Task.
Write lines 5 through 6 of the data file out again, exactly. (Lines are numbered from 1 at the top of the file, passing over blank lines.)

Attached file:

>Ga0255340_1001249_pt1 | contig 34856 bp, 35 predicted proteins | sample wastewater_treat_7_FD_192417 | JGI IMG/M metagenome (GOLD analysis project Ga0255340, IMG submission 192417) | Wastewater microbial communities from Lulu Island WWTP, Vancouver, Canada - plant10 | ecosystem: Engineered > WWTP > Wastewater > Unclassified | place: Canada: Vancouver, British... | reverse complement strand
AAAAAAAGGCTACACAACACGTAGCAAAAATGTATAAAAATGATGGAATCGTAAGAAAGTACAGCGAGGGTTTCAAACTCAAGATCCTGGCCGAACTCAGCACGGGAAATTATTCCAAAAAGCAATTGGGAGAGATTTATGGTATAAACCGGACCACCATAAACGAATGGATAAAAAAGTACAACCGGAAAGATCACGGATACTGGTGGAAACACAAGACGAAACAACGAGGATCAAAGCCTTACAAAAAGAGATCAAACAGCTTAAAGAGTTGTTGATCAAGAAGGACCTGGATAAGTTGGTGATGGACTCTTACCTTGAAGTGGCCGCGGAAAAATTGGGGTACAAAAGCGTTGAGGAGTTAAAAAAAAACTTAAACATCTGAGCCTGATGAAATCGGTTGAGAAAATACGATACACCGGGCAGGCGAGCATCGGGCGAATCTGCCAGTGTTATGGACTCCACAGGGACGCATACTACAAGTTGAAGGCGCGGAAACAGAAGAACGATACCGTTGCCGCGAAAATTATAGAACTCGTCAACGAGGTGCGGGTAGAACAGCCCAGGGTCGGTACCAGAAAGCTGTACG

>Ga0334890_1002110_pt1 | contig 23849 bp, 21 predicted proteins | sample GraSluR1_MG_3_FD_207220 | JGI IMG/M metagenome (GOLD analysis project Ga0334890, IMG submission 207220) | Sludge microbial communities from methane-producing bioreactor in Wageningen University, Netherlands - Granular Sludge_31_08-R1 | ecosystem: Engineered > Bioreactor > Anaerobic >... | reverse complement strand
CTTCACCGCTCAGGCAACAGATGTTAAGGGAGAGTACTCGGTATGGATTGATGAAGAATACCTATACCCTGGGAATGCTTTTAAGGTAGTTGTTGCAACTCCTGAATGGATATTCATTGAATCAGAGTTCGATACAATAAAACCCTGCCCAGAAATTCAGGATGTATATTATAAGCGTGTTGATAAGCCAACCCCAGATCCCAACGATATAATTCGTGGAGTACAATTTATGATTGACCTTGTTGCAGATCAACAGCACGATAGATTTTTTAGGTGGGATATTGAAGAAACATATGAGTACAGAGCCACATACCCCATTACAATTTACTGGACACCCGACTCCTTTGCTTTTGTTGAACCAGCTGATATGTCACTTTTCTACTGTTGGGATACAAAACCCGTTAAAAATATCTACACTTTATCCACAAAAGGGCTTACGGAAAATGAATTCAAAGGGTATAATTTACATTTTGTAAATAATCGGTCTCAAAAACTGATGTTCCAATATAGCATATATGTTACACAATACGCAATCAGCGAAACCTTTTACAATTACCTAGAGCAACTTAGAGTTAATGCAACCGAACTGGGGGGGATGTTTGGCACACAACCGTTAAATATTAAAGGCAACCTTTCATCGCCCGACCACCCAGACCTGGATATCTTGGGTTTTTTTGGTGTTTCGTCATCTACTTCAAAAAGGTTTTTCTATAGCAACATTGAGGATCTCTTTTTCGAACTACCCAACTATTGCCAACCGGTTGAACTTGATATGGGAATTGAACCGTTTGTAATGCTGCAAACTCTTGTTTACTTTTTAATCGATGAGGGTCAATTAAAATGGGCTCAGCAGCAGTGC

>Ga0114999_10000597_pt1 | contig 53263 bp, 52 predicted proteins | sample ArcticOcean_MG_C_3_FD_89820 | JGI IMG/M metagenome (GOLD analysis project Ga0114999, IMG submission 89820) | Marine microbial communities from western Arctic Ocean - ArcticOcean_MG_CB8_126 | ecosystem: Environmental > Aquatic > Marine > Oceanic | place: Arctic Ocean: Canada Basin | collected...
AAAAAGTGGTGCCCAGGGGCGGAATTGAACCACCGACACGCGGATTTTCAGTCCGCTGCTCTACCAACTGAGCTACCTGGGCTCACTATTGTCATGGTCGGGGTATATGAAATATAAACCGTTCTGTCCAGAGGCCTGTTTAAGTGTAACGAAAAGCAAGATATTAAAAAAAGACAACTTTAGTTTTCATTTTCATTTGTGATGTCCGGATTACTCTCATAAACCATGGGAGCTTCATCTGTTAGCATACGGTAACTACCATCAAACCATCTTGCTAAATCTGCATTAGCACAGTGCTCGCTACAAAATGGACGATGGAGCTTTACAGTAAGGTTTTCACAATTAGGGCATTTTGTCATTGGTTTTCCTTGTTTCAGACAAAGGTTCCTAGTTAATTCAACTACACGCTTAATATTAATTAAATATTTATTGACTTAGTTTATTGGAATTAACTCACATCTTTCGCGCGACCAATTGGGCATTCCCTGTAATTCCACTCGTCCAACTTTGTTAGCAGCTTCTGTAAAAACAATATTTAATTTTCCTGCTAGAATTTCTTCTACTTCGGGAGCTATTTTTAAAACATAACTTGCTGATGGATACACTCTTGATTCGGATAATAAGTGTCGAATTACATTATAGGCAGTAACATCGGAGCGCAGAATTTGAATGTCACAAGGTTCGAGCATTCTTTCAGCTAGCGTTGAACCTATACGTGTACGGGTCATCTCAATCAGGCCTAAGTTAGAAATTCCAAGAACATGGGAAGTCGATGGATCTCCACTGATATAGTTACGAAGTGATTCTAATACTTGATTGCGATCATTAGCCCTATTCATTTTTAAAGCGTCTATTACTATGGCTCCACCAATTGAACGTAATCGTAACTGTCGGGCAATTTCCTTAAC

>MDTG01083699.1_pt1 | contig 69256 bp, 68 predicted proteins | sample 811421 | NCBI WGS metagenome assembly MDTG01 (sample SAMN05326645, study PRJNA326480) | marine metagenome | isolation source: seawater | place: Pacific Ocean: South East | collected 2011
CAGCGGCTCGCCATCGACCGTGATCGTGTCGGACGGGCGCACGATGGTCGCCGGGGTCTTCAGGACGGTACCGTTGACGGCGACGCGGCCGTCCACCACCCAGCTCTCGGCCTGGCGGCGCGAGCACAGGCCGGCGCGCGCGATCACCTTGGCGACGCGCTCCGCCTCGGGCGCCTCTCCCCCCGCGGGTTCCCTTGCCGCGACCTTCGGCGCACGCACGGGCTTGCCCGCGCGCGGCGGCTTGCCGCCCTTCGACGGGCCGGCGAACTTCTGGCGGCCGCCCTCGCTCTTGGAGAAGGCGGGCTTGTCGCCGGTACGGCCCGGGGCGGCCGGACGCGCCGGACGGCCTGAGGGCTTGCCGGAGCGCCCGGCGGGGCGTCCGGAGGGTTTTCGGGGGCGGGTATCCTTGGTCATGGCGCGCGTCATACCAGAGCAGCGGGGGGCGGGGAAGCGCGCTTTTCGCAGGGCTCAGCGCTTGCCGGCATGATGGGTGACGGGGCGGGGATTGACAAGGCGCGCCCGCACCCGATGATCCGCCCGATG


>Ga0114999_10000597_pt1 | contig 53263 bp, 52 predicted proteins | sample ArcticOcean_MG_C_3_FD_89820 | JGI IMG/M metagenome (GOLD analysis project Ga0114999, IMG submission 89820) | Marine microbial communities from western Arctic Ocean - ArcticOcean_MG_CB8_126 | ecosystem: Environmental > Aquatic > Marine > Oceanic | place: Arctic Ocean: Canada Basin | collected...
AAAAAGTGGTGCCCAGGGGCGGAATTGAACCACCGACACGCGGATTTTCAGTCCGCTGCTCTACCAACTGAGCTACCTGGGCTCACTATTGTCATGGTCGGGGTATATGAAATATAAACCGTTCTGTCCAGAGGCCTGTTTAAGTGTAACGAAAAGCAAGATATTAAAAAAAGACAACTTTAGTTTTCATTTTCATTTGTGATGTCCGGATTACTCTCATAAACCATGGGAGCTTCATCTGTTAGCATACGGTAACTACCATCAAACCATCTTGCTAAATCTGCATTAGCACAGTGCTCGCTACAAAATGGACGATGGAGCTTTACAGTAAGGTTTTCACAATTAGGGCATTTTGTCATTGGTTTTCCTTGTTTCAGACAAAGGTTCCTAGTTAATTCAACTACACGCTTAATATTAATTAAATATTTATTGACTTAGTTTATTGGAATTAACTCACATCTTTCGCGCGACCAATTGGGCATTCCCTGTAATTCCACTCGTCCAACTTTGTTAGCAGCTTCTGTAAAAACAATATTTAATTTTCCTGCTAGAATTTCTTCTACTTCGGGAGCTATTTTTAAAACATAACTTGCTGATGGATACACTCTTGATTCGGATAATAAGTGTCGAATTACATTATAGGCAGTAACATCGGAGCGCAGAATTTGAATGTCACAAGGTTCGAGCATTCTTTCAGCTAGCGTTGAACCTATACGTGTACGGGTCATCTCAATCAGGCCTAAGTTAGAAATTCCAAGAACATGGGAAGTCGATGGATCTCCACTGATATAGTTACGAAGTGATTCTAATACTTGATTGCGATCATTAGCCCTATTCATTTTTAAAGCGTCTATTACTATGGCTCCACCAATTGAACGTAATCGTAACTGTCGGGCAATTTCCTTAAC